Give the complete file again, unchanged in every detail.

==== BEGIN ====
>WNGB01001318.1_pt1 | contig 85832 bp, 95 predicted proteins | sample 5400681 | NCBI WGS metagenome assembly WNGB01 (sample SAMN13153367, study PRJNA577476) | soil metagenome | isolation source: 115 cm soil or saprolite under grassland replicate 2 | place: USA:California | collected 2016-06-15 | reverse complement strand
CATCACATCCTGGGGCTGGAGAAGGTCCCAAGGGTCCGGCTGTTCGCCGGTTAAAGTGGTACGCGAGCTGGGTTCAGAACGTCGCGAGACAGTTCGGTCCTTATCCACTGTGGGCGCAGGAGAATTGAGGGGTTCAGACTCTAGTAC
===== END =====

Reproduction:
>WNGB01001318.1_pt1 | contig 85832 bp, 95 predicted proteins | sample 5400681 | NCBI WGS metagenome assembly WNGB01 (sample SAMN13153367, study PRJNA577476) | soil metagenome | isolation source: 115 cm soil or saprolite under grassland replicate 2 | place: USA:California | collected 2016-06-15 | reverse complement strand
CATCACATCCTGGGGCTGGAGAAGGTCCCAAGGGTCCGGCTGTTCGCCGGTTAAAGTGGTACGCGAGCTGGGTTCAGAACGTCGCGAGACAGTTCGGTCCTTATCCACTGTGGGCGCAGGAGAATTGAGGGGTTCAGACTCTAGTAC